This communication reports, for the first time, that the genetically transformed root cultures (hairy roots) of red beet can be used for the production of high levels of POD enzymes. The study focuses on the establishment of different clones of red beet hairy root cultures using different A. rhizogenes strains and follow their growth patterns as well as the levels of POD production to select the most suitable hairy root clone for scale up in a bioreactor. The present study also considers other aspects that might influence the enzyme productivities such as the effect of different metal ions on the production and secretion of POD into the medium so that the enzyme is amenable for in situ recovery (Uozumi et al. 1992; Thimmaraju et al. 2004).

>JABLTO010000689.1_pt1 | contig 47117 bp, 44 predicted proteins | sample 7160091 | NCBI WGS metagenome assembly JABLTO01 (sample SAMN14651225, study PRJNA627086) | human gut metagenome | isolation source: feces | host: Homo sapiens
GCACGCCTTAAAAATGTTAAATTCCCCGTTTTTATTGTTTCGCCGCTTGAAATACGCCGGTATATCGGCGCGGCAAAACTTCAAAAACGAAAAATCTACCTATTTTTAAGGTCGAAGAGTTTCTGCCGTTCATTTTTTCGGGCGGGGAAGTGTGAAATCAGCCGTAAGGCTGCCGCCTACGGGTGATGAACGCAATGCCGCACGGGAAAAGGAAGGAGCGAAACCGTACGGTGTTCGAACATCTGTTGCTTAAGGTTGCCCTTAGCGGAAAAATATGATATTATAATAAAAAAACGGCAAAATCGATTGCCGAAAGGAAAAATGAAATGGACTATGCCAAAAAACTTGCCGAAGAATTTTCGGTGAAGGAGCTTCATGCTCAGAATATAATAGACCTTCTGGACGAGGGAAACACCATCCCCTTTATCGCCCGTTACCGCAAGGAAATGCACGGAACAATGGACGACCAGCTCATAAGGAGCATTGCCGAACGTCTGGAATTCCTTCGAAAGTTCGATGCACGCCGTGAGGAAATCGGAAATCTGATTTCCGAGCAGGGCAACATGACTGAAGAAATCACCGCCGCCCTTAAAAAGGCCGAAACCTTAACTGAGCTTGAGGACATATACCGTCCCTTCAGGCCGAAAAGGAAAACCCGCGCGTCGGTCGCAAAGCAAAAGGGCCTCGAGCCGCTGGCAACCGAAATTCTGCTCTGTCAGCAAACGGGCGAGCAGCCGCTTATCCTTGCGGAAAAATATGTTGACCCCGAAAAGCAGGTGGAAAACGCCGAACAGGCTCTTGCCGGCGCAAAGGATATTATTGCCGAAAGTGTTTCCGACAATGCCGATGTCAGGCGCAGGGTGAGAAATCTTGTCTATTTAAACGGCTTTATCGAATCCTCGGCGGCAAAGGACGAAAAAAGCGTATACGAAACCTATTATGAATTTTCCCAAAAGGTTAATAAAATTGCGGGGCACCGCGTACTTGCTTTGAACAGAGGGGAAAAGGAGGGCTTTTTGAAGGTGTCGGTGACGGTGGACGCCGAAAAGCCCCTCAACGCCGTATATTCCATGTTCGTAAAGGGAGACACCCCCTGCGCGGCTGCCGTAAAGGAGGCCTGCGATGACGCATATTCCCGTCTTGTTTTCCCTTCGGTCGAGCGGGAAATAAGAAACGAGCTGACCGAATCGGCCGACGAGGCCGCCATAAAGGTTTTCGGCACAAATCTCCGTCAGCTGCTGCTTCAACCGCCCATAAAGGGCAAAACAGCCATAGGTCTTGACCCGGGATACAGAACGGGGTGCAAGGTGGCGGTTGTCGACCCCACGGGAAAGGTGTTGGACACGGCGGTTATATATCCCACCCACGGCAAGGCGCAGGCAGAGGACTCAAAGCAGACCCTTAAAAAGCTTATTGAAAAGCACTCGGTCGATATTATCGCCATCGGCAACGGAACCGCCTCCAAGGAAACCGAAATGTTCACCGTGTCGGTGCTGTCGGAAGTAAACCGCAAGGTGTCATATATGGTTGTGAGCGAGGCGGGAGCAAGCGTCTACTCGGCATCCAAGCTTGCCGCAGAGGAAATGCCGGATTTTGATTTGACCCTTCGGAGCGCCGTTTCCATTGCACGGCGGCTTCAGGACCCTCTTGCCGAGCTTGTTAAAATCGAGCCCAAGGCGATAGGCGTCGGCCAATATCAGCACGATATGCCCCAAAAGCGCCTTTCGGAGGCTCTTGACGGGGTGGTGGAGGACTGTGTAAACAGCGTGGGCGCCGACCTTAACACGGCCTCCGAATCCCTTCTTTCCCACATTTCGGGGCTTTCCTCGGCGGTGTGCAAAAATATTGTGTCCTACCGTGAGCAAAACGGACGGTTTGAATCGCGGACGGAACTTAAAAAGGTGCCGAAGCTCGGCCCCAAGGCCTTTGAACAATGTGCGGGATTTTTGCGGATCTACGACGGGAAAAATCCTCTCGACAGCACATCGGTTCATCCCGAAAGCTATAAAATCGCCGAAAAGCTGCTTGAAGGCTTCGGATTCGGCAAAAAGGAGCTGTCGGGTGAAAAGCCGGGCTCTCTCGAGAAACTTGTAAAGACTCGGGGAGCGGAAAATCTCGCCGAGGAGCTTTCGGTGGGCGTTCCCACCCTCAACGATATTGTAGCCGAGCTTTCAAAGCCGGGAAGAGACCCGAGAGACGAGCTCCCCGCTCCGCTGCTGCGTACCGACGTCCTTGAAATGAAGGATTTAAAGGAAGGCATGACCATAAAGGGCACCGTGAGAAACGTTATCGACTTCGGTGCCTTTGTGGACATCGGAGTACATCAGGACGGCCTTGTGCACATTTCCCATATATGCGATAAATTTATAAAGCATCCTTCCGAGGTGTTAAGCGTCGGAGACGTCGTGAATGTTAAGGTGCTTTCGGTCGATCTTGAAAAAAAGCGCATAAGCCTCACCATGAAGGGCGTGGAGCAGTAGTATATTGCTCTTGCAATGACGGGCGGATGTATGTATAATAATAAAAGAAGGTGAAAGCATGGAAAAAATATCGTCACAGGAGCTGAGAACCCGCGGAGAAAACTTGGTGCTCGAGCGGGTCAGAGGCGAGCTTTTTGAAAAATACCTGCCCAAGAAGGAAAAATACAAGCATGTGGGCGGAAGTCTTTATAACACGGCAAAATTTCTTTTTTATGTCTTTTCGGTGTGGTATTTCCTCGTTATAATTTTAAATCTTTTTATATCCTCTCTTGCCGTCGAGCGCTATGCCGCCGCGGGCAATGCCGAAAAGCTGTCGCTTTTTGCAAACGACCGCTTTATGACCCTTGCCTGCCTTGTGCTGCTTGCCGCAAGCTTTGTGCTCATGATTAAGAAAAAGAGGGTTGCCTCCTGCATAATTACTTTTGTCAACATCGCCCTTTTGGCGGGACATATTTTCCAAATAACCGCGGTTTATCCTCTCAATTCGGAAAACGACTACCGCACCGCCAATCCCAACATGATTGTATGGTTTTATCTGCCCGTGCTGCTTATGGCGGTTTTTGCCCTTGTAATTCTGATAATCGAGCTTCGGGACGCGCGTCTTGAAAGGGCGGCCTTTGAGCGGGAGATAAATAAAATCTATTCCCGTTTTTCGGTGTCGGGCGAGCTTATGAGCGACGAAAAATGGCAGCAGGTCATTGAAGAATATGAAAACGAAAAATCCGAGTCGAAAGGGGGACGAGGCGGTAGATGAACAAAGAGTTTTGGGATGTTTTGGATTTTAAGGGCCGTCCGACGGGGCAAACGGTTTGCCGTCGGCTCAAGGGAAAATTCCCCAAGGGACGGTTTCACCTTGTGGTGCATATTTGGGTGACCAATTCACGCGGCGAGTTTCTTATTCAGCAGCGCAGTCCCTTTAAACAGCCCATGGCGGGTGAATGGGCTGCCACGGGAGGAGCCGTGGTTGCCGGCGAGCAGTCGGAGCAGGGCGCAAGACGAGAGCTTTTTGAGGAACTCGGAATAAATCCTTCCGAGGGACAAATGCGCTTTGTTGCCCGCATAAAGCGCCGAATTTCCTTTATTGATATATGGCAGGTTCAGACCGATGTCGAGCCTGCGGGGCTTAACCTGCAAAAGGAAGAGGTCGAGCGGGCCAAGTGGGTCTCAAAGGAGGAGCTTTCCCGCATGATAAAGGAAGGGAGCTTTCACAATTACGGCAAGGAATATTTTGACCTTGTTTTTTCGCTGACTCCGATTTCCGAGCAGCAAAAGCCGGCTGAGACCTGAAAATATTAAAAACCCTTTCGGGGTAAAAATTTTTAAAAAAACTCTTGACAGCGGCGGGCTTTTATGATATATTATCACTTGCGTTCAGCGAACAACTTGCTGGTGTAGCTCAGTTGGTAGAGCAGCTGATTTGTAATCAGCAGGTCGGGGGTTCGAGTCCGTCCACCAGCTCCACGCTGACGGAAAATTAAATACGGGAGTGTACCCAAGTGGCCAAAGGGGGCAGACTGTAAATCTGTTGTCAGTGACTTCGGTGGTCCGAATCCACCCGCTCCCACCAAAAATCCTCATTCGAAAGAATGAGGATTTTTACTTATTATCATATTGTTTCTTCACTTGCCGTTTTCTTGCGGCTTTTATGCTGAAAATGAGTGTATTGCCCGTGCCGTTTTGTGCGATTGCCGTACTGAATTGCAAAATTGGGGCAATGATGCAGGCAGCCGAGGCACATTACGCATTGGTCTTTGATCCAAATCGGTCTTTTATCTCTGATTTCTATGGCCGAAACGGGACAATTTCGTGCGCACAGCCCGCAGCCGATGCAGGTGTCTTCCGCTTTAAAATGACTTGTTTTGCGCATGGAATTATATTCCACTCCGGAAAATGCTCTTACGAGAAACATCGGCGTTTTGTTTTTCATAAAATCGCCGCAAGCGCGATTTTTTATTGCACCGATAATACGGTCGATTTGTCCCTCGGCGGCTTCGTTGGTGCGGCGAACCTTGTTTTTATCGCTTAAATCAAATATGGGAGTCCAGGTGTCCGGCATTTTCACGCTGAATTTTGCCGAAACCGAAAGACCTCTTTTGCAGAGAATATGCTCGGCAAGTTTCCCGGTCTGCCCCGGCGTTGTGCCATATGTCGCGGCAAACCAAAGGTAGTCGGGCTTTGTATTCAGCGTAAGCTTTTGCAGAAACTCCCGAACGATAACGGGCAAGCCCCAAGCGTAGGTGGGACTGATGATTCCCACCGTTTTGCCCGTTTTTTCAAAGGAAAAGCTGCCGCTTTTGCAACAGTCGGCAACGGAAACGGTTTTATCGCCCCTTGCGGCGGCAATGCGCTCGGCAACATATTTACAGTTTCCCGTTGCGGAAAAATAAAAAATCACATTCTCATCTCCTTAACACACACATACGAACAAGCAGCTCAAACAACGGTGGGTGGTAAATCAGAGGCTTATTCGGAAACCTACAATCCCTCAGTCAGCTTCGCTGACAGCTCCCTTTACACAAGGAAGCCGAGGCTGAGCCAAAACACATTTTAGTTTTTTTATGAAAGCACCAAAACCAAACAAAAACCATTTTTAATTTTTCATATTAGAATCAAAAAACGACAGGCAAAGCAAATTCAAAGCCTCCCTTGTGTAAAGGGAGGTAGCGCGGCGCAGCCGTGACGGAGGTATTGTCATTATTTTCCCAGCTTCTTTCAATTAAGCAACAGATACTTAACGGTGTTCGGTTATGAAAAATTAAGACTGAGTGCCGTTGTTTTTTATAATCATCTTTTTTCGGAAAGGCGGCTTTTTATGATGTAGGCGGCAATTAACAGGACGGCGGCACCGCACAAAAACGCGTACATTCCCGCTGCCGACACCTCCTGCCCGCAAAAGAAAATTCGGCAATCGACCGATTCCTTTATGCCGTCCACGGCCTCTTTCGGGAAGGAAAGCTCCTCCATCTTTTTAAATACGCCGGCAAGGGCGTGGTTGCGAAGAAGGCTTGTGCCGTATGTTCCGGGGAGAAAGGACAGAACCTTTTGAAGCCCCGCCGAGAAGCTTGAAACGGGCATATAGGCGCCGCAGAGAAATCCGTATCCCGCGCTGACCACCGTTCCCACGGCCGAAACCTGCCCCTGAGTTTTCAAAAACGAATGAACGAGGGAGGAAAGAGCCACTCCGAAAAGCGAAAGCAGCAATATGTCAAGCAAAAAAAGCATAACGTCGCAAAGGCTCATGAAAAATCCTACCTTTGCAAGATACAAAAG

Establishment of hairy roots
The cotyledonary leaf explants were aseptically infected, by following standard protocols, with different strains of A. rhizogenes such as- LMG-150, A 2/83, A4, A 20/83 (Doran, 2002; Thimmaraju et al. 2003). The hairy root clone arising independently from each transformed cell was made bacteria-free using cefotaxime (200 mg L-1) and the bacteria-free clones were maintained in 50 ml conical flask containing 15 ml of Murashige and Skoog's (Murashige and Skoog, 1962) liquid medium with 30 g sucrose (MS).
Growth of hairy roots
For testing growth performance, about 50 mgs of root tips of 10 hairy root clones were subcultured in 50 ml conical flasks as mentioned above and the biomass accumulation was monitored at an interval of 5 days for a total period of 25 days. Fresh weight increase was recorded after surface drying the roots by keeping between folds of blotter sheets.